(aka "First-Time Ball"). When the ball is passed back without stopping it so it is touched only once it is called a one touch pass. If it is shot on the first touch, it is called a one touch shot. (See "Two Touch
I think "one-touch play" should be taught as soon as possible because it is a way of thinking about how to receive a pass and it is a much superior way to play as opposed to stopping the ball at feet. It helps teach the use of Open Space and allows players to play faster. "One-touch play" allows a much more creative and faster attack because opponents have less time to react. At high levels of play, fast play is required. Why would you want to teach your players an inferior way to receive a pass and then later try to get them to change? It is easier to teach them the best way to play the first time. To teach the concept of "one-touch play", I don't mean to start with one-touch passing or one-touch shots
. An easy way to teach the concept of one-touch play
is to teach kids that when they receive a pass they can move faster by one-touching the ball into open space either away from a defender or in the direction they are moving so they can accelerate faster. A good way to teach this is by playing the Dribble Around Cone & Pass Relay Race Practice Game
… the game instructions explain how… it is a very effective way to teach the concept of "one-touch" because the receivers who one-touch the pass they receive into Open Space in front of them and run onto the ball will probably win (because they are able to play faster) and those who stop the ball at their feet will probably lose
, so the Game makes it obvious to the players why one-touch play is better and players will want to learn how to one-touch the ball so they can have a chance to win the game. It is a self-teaching game that works well with a "Guided Discovery" method of coaching (how to use a Guided Discovery approach is also explained in the Premium instructions for the Practice Game).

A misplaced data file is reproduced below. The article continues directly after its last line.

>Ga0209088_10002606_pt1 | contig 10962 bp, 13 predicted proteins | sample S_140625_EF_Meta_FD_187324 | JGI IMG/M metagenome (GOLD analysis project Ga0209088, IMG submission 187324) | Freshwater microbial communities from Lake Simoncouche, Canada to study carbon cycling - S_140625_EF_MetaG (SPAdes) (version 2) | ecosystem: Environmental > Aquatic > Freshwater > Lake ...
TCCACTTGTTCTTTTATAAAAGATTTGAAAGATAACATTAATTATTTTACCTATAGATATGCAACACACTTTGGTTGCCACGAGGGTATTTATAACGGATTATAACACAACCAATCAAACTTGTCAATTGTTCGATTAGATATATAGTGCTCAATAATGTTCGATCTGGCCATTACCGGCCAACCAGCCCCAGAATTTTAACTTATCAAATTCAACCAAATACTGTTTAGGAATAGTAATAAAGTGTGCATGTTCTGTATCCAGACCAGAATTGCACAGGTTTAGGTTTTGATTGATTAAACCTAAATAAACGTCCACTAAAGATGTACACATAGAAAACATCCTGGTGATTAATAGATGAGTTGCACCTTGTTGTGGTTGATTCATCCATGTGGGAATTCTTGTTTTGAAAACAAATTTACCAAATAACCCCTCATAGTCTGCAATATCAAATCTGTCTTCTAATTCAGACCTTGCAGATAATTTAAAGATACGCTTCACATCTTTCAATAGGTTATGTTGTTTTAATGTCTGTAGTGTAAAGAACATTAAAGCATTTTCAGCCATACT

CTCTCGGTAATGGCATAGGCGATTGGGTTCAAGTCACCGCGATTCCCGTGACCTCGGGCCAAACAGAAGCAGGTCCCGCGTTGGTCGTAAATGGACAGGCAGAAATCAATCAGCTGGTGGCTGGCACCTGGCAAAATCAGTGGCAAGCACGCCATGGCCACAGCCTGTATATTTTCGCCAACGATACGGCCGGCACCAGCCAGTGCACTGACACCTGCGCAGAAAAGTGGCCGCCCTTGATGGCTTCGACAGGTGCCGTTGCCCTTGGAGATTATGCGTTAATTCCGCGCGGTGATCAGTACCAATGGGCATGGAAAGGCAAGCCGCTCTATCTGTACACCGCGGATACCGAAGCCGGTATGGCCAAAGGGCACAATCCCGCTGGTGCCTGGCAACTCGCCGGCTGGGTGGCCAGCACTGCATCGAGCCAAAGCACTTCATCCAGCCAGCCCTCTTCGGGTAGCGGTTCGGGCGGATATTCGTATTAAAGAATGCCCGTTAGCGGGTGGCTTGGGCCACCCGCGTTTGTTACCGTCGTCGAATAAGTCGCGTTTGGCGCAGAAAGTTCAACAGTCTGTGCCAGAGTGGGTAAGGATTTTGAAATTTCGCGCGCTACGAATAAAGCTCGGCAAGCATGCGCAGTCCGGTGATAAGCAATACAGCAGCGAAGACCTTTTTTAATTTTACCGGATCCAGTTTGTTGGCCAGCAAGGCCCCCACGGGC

Every "one touch
" shot or pass occurs on the "first touch
", so if a player wants to be good at one-touch, he or she should try to develop a good "first touch". However, a good first touch doesn't mean everything has to be one touch - it just means that the player has good control on the first touch (a player, might, for example, block a pass into open space away from an opponent and then pass or shoot on the second touch, or might retain possession and dribble or pass the ball).
The Dribble Around Cone & Pass Relay Race Practice Game
can teach "first touch" and "one touch" because the players who can "first touch" and "one touch" will win that game and those who don't will usually lose. The coach can easily teach first touch and one touch by using that game - just demonstrate and give the players "tips" after each game about how they can win, and explain why the winners won the game. The Dribble Around Cone & Pass Relay Race Practice Game
is played at Game Speed and under pressure, so players will learn to play fast and under pressure.
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